Post 333

Family Counselling, Part 9:
The End

Dear Blogger,
Do you remember me?
I am Joseph, one of the sons of Jacob. I am the second youngest, son of Rachel.
We were in your office in the spring.
So much has happened since then.
I hope this letter reaches you safely.
I have been given assurances that you will receive it before next month’s end.

I have not written to my family, and as I write more, you will understand the reason.

It was not long after our meeting that my brothers attacked me when we were out in the field.
My father had sent me to fetch them home, but when I arrived, they began pushing me and angrily insulting me.
They said that I had invented stories and that I had invented dreams, all in order to make them look bad.
They were as fierce as a band of lions, and hatred was in their eyes and in their very breath.
They circled me and taunted me. They bowed down to me to ridicule my dreams and me.
I tried to reason with them, and I tried to protest my innocence,
But they wanted to misunderstand me and my words.
And of course I could not bring silence onto words I had already spoken,
Words that had enraged them.
Why did the Lord send me dreams which would lead them to such fury?
Reuben tried to persuade them not to kill me outright.
Throw him into that pit, he said.
I was dirtied and my skin was reddened with their roughness.
They agreed to do as Reuben said.
But then Reuben left.
To where I do not know.
They grabbed me, stripped me of my cloak — which they ridiculed, in their envy.
I knew that nobody would find me at the bottom of that dark place, that hell.
We all knew it, and I pleaded with them to change their mind, but they had no mercy.
It didn’t matter what I said.
They mocked me for my “creative solutions.”
Some of them called me names, and mocked me more,
While others no longer looked at me.
Then they did it.
They cut their ties with me.
And shoved me into it.
I fell.
The murk.
The darkness.
The strange and wet coldness.
How can I describe my fear?
Looking upwards at them, I could no longer tell one from the others,
Their faces were now dark against the sun.
So many brothers, but not one to save me!
They would not have treated an animal the way they treated me.
They enjoyed seeing me defenceless.
I did not know I had kin like this.
They were strangers to me.
Ah — worse than strangers.
What stranger would take pleasure in torment such as this?
But then, tired of their sport, they left me.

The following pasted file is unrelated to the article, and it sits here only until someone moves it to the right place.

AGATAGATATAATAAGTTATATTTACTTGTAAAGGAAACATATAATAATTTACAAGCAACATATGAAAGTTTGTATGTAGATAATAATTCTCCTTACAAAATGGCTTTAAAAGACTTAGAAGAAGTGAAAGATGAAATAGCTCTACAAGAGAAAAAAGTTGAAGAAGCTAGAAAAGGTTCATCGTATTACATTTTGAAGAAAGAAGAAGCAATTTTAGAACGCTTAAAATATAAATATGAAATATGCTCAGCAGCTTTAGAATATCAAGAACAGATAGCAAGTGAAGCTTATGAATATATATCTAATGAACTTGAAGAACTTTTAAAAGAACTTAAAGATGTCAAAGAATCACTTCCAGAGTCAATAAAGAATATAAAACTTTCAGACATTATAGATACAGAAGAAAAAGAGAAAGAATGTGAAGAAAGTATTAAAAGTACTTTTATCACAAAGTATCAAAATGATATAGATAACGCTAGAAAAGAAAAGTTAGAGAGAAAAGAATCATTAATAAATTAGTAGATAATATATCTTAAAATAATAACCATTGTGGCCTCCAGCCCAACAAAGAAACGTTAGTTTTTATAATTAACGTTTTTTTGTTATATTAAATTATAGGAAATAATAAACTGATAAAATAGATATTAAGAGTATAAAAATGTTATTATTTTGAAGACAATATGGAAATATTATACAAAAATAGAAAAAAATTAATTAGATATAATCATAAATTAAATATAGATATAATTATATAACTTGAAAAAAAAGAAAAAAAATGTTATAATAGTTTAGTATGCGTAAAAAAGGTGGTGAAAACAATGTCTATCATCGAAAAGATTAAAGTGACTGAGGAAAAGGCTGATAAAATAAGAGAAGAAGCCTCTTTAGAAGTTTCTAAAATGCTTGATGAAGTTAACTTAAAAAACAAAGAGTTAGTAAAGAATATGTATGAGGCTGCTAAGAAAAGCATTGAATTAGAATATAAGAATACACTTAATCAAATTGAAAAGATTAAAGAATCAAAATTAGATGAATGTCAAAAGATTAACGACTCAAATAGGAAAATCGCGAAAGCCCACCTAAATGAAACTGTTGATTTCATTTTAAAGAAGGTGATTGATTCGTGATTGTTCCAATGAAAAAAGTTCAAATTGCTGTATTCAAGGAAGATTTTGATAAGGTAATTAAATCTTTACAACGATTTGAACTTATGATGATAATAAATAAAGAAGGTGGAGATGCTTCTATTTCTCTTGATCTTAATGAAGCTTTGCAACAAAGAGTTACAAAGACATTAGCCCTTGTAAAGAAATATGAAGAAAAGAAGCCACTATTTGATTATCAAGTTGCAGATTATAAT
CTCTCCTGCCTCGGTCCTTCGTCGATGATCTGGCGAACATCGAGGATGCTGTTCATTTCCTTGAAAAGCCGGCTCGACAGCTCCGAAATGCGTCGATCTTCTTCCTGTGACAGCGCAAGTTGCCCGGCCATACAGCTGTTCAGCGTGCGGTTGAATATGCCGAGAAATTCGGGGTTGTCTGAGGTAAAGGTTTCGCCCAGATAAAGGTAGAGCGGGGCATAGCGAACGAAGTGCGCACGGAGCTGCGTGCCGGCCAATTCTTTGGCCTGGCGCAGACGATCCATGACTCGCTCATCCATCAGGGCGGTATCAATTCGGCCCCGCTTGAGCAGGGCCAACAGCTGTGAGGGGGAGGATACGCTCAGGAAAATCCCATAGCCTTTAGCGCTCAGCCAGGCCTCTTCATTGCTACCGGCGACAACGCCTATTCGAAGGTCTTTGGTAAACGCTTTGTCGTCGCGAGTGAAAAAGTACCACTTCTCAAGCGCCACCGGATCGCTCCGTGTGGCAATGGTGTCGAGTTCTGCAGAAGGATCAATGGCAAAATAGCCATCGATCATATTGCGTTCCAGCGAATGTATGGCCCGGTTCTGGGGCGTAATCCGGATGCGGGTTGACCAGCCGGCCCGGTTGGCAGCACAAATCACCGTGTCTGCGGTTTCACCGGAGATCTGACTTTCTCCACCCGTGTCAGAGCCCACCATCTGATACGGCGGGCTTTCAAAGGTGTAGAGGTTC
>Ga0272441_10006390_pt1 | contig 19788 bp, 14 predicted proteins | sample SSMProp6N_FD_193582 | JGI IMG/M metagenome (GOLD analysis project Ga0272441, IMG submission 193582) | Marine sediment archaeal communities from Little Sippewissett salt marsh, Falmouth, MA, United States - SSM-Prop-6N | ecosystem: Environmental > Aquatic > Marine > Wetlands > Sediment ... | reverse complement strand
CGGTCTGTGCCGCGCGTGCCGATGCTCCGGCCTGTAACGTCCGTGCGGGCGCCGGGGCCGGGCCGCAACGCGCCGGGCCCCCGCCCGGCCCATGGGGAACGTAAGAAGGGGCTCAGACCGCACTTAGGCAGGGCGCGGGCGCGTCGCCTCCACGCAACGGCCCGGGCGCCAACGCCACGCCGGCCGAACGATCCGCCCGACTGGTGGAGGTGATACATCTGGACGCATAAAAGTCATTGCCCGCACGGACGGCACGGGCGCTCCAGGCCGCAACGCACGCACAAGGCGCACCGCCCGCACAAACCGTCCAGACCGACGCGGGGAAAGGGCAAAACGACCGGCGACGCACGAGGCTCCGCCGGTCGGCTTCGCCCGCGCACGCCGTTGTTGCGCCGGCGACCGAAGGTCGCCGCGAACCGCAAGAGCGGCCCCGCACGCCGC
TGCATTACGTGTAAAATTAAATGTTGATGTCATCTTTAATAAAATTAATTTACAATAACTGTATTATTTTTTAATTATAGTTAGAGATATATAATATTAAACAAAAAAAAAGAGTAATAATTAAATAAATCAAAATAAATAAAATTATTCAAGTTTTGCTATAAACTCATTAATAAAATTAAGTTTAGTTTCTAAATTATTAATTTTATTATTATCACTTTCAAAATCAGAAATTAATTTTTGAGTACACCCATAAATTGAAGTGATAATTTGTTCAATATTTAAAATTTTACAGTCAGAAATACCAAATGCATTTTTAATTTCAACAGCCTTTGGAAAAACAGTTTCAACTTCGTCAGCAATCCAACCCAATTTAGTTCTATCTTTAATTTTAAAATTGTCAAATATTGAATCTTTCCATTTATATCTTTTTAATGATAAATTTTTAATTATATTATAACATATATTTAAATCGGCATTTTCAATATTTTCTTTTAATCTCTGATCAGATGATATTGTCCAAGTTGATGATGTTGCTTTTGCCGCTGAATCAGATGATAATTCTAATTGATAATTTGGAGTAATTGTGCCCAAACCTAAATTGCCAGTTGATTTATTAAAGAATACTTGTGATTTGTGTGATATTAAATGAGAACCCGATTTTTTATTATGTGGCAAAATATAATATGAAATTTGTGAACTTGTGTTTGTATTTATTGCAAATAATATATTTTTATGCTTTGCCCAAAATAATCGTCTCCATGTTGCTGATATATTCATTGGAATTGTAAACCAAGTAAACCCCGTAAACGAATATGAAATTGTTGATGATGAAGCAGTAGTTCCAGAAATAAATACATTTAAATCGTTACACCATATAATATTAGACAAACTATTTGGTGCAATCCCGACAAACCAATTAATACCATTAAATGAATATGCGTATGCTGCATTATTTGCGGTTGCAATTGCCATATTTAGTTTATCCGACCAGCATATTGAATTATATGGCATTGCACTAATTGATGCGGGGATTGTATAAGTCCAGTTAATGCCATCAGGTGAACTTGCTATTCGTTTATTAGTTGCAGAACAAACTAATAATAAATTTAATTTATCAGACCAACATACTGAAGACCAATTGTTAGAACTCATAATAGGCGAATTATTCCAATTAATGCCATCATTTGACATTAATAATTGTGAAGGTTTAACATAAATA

I could hear them, but only faintly.
They were talking and even laughing.
For them, life would continue.
But for me, the silence was worse than their jeers, and I begged them to come back to me.
I was weeping.
I begged them to not leave me.
I promised that I would do anything for them, if they would only take me out again.
But I did not know what words to use to change their hearts.
My voice echoed and rattled to my own ears, but I did not know whether they could hear me.
I wept.
I waited, and listened, but there was nothing.

But then, all of a sudden, so much commotion!
They wanted me to come out, and I felt alive once more!
I was relieved and overjoyed, and I thanked the Lord for his rescue of me.
They had changed their minds, so I thought.
They lowered a rope, told me to grab it.
I clutched it eagerly and tried to climb up the sides of the pit.
Twice I fell back down, and I was afraid, but my brothers,
Who once again felt like my own brothers,
Encouraged me to try again.
I managed to get closer to the top, and their hands — many hands —
Reached for me and pulled for me to come out.
My heart flooded with love for them,
Once again

But then I understood.
A caravan with foreigners was nearby.
It had crossed this lonely field on its way to somewhere else.
These strangers surveyed me,
And I stood.
Surely I was scarcely recognizable as a man,
Covered in mud:
Mud in my hair, in my ears and my mouth.
My skin was cut and bleeding.
I must have looked like a madman.
But my humiliation was not complete.
I had not yet suffered enough.
In a moment, the transaction was finished, and I was bound and dragged to their caravan.

Blogger, my own brothers sold me into slavery.
Though it satisfied them to think of me as dead,
The money lured them, and they decided to act accordingly.
The new plan meant that I would be as good as dead,
And that was all that they wanted.

For this reason, I will not write to them.
If they know where I am, they may come to kill me or send someone else to do it.
If you meet them, I beg you not to tell them anything about me.

So now I am in a foreign place.
I am in Egypt.
My master is Potiphar.
He is an officer of the Pharaoh, and commander of the guard;
An important man, to be sure.
He has grown to trust me, and he treats me well.
So my life is better than before.
I do all of my work diligently, and I put my faith in the Lord.

I remember you, and I often remember how you tried to understand our family.
Numerous times, I said to myself, if only Blogger knew what happened afterwards!
It is for this reason that I wanted to write to you.
I thought that you would be interested to know how the story ended.
It ends with me in a land far away —
A slave, but not an unhappy one.

With warmest regards,
Joseph son of Jacob